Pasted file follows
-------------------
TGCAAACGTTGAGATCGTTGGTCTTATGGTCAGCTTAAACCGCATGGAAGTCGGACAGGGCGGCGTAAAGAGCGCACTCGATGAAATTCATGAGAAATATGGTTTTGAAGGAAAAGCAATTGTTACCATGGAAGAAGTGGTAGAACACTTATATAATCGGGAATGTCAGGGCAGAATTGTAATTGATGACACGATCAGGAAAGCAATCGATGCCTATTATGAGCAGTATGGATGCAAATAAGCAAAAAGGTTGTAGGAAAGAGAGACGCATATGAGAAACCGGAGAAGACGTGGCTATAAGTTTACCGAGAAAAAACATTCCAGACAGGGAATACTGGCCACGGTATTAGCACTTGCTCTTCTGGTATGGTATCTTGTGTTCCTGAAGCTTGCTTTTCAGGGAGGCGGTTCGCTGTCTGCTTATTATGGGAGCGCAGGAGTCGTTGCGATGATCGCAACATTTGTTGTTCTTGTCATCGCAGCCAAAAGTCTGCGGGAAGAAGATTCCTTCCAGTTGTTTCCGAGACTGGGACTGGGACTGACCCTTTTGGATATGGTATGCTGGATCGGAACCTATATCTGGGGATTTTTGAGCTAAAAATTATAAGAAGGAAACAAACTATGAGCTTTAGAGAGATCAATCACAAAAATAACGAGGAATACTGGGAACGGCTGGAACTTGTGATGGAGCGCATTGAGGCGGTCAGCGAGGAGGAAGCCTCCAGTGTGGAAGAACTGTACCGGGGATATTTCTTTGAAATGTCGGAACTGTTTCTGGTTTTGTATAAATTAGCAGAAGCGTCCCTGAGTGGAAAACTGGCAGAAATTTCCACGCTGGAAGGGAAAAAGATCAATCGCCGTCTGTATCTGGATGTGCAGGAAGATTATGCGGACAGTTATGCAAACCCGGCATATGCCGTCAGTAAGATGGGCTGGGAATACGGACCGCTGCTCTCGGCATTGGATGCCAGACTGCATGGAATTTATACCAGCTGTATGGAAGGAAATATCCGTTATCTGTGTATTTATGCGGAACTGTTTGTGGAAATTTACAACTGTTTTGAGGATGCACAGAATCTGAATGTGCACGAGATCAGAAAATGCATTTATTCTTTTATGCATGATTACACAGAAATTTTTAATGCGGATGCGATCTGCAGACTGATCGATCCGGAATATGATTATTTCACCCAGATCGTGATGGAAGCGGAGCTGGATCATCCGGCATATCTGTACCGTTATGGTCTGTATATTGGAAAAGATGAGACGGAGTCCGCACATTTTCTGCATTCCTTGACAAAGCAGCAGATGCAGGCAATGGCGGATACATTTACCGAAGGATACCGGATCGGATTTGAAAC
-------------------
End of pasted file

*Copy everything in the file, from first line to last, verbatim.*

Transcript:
TGCAAACGTTGAGATCGTTGGTCTTATGGTCAGCTTAAACCGCATGGAAGTCGGACAGGGCGGCGTAAAGAGCGCACTCGATGAAATTCATGAGAAATATGGTTTTGAAGGAAAAGCAATTGTTACCATGGAAGAAGTGGTAGAACACTTATATAATCGGGAATGTCAGGGCAGAATTGTAATTGATGACACGATCAGGAAAGCAATCGATGCCTATTATGAGCAGTATGGATGCAAATAAGCAAAAAGGTTGTAGGAAAGAGAGACGCATATGAGAAACCGGAGAAGACGTGGCTATAAGTTTACCGAGAAAAAACATTCCAGACAGGGAATACTGGCCACGGTATTAGCACTTGCTCTTCTGGTATGGTATCTTGTGTTCCTGAAGCTTGCTTTTCAGGGAGGCGGTTCGCTGTCTGCTTATTATGGGAGCGCAGGAGTCGTTGCGATGATCGCAACATTTGTTGTTCTTGTCATCGCAGCCAAAAGTCTGCGGGAAGAAGATTCCTTCCAGTTGTTTCCGAGACTGGGACTGGGACTGACCCTTTTGGATATGGTATGCTGGATCGGAACCTATATCTGGGGATTTTTGAGCTAAAAATTATAAGAAGGAAACAAACTATGAGCTTTAGAGAGATCAATCACAAAAATAACGAGGAATACTGGGAACGGCTGGAACTTGTGATGGAGCGCATTGAGGCGGTCAGCGAGGAGGAAGCCTCCAGTGTGGAAGAACTGTACCGGGGATATTTCTTTGAAATGTCGGAACTGTTTCTGGTTTTGTATAAATTAGCAGAAGCGTCCCTGAGTGGAAAACTGGCAGAAATTTCCACGCTGGAAGGGAAAAAGATCAATCGCCGTCTGTATCTGGATGTGCAGGAAGATTATGCGGACAGTTATGCAAACCCGGCATATGCCGTCAGTAAGATGGGCTGGGAATACGGACCGCTGCTCTCGGCATTGGATGCCAGACTGCATGGAATTTATACCAGCTGTATGGAAGGAAATATCCGTTATCTGTGTATTTATGCGGAACTGTTTGTGGAAATTTACAACTGTTTTGAGGATGCACAGAATCTGAATGTGCACGAGATCAGAAAATGCATTTATTCTTTTATGCATGATTACACAGAAATTTTTAATGCGGATGCGATCTGCAGACTGATCGATCCGGAATATGATTATTTCACCCAGATCGTGATGGAAGCGGAGCTGGATCATCCGGCATATCTGTACCGTTATGGTCTGTATATTGGAAAAGATGAGACGGAGTCCGCACATTTTCTGCATTCCTTGACAAAGCAGCAGATGCAGGCAATGGCGGATACATTTACCGAAGGATACCGGATCGGATTTGAAAC